First the cost of power has come down from an average of $.08/kWh to $.07 or less. Predictions for solar- and wind-powered generation rates are dropping very quickly. NEMA has issued a “super Premium” efficiency table [Download MG10 free at www.NEMA.org]. Calculating the additional efficiency or delta between NEMA Premium and (future) Super Premium using 1-200 hp four-pole motors, it is 0.9% for 17 of the 19 ratings and no change for the 100 hp and 200 hp motors. By using an average run time of 2,500 hours per year and 7 cents/kWh, the average payback comes out to approximately 14 years. The DOE “rule” is more or less two years, although that has been modified in the past when the social cost of carbon is included.
Better power management
With such examples, the conclusion is that the most effective way to save energy when using a motor-driven device would be to add a variable frequency drive and use a more effective method of managing the system and power consumption. Many applications [variable flow], as demonstrated above, achieve a savings ranging from 30% to as much as 90% when using variable frequency drives. This far exceeds a 0.9% efficiency gain from the motor (when tested at 100% load under laboratory conditions with very specific power quality and environmental conditions).
It’s time to “get real” and reduce operating costs through better power management. There may be some potential remaining to use more efficient pumps, fans, or compressions, but even in those cases with savings due to use of a motor and drive to control the process, the effectively managed system will achieve much greater energy savings.
Understand system savings
It would be best to focus on helping the end-user understand how to establish energy conservation through the use of a motor and drive system and to provide the tools to be able to calculate and predict the energy savings. In the present scenario, there isn’t a significant opportunity to reduce energy consumption by going to higher efficiency motor or drive components; these approaches will not give a decent return on investment (ROI) with energy costs of today or those anticipated in the future.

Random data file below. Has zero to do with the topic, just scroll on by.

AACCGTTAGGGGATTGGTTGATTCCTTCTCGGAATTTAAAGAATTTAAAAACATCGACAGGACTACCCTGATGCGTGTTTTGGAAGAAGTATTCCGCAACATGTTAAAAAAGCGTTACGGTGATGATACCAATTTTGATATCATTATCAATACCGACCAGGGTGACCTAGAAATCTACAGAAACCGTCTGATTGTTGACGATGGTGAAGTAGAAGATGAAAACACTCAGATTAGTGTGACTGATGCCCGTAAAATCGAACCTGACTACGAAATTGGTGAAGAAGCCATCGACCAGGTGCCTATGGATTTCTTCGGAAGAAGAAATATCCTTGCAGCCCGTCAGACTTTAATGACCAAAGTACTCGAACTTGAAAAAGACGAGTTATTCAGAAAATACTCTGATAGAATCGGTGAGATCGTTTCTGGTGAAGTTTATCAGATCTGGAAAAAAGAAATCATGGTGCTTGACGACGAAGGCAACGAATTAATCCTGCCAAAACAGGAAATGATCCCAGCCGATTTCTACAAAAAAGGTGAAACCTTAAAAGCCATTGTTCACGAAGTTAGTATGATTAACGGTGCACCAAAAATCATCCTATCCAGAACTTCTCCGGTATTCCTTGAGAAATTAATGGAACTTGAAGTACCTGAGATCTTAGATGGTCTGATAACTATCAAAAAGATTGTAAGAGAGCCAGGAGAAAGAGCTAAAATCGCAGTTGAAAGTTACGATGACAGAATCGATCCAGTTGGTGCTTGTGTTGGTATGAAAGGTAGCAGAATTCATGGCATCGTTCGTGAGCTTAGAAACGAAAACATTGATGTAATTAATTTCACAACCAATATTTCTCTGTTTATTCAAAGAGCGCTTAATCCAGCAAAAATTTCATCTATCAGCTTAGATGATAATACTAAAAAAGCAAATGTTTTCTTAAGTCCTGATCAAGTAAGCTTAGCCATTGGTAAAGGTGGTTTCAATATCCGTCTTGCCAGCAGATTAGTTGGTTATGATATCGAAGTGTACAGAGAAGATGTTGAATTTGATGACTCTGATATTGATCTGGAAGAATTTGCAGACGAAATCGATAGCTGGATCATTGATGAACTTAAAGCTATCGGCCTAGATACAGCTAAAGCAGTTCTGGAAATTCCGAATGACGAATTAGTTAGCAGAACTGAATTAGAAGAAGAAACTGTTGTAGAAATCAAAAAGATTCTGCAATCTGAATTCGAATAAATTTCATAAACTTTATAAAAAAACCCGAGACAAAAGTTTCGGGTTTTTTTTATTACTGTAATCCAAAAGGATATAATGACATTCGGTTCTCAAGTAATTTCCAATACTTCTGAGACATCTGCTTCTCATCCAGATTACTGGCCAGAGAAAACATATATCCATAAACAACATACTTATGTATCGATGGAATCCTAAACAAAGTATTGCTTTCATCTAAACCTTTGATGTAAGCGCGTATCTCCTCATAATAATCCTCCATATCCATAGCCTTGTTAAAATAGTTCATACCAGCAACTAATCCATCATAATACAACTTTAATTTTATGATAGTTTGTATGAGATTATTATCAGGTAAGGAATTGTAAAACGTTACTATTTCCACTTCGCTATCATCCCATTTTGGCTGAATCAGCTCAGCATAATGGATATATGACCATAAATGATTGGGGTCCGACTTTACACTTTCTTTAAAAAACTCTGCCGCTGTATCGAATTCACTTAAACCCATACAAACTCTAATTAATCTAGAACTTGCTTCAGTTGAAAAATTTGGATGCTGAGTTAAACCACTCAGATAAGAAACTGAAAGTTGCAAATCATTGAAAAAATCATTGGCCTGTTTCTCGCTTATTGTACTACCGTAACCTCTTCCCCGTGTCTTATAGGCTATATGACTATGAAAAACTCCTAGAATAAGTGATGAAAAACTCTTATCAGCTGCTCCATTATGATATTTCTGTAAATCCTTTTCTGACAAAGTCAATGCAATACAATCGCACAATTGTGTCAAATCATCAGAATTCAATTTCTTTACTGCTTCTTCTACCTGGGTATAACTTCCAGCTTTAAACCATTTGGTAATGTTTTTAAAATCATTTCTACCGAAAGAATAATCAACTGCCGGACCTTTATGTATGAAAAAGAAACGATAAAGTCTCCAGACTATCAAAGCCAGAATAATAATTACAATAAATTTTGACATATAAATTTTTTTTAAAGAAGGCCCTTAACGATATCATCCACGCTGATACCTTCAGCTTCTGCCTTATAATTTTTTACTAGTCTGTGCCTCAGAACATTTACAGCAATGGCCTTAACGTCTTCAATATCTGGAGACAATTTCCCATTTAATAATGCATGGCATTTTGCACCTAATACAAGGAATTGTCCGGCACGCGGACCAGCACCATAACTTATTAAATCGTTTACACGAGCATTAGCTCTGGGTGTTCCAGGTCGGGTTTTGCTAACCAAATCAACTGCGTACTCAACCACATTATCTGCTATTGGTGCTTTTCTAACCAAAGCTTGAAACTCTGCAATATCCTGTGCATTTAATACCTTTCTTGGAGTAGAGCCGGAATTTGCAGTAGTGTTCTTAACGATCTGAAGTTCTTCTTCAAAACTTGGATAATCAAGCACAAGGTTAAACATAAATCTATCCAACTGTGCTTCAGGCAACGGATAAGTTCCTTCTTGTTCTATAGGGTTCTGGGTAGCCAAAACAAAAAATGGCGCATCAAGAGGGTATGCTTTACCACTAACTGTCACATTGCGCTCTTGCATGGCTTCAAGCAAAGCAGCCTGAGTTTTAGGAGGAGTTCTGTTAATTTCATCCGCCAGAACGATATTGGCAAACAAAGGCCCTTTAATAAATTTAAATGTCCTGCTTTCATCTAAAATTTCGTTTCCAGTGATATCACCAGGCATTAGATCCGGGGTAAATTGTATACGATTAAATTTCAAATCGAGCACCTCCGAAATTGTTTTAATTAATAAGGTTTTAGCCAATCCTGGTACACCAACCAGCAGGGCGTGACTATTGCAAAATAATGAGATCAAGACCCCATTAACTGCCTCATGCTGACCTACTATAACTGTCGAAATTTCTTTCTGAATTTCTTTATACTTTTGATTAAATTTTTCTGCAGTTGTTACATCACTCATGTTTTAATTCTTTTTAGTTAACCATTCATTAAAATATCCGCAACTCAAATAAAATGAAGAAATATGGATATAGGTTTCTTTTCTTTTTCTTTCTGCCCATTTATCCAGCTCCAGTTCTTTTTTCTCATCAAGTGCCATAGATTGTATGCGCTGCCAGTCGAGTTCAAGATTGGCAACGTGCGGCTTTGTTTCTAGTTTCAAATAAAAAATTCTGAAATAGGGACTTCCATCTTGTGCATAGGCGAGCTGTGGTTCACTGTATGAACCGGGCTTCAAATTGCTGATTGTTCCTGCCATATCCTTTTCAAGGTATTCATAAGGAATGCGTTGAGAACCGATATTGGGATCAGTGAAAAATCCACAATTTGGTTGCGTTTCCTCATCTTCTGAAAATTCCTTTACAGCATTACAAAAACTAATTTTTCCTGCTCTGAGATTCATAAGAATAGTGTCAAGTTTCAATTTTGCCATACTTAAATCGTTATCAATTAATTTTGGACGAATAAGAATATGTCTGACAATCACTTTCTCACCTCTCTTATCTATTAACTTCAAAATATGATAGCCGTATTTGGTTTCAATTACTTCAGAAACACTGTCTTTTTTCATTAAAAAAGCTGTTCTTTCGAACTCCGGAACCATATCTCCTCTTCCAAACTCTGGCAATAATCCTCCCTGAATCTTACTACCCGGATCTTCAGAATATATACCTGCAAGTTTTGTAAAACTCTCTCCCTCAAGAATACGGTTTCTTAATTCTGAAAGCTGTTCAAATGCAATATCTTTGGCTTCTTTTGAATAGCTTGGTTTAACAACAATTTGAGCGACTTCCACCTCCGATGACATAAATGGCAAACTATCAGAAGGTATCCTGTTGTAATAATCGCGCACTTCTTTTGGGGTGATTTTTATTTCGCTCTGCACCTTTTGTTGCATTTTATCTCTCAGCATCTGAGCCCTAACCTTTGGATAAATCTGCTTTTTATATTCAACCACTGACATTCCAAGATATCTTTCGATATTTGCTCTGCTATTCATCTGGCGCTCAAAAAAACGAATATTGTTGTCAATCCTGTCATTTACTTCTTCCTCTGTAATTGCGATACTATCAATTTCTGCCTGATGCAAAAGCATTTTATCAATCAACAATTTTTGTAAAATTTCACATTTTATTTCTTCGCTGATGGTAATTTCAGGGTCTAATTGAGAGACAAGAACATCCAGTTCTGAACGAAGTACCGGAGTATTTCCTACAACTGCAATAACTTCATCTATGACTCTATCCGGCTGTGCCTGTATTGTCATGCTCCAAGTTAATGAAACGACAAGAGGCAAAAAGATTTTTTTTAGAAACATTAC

Regulators seem to be going in the same direction in the European Union (EU) and in the U.S., focusing more on the system approach and less on raising the efficiencies of individual components. The drive continues towards ensuring that products being used today meet expected energy consumption levels, and that WGs also will focus on providing accurate methods to determine energy consumption. This will be even more interesting and difficult when trying to combine energy consumption of complete systems.
Future methods to establish energy consumption will use analytical models to combine losses of system components and alternate efficiency determination methods (AEDM) to calculate individual component efficiency. It has proven to be too costly to test all variations of individual components and impossible to test complete systems, therefore other methods will be required, but they must be proven reliable.
Globally the standards organizations are on the same page. They have harmonized motor efficiencies. They have developed a joint system efficiency standard and are in agreement on the path forward. Recently the U.S. has requested the U.S. Dept. of Energy (DOE) to recognize the IEC 60034-2-1 on testing motor efficiency, which has been proven to be equivalent to the U.S. IEEE 112 standard on motor testing. These efforts are expected to continue, with other methods, over time.
NEMA Motor Generator Section member representatives authors are: Rob Boteler of Nidec Motor Corp. (chairman NEMA Energy Management Committee), Bill Finley of Siemens (chair of the Technical Advisory Group for IEC TC2), and Tim Schumann of SEW Eurodrive (chair of the NEMA MG1 Technical Committee).
Edited by Mark T. Hoske, content manager, CFE Media, Control Engineering, firstname.lastname@example.org.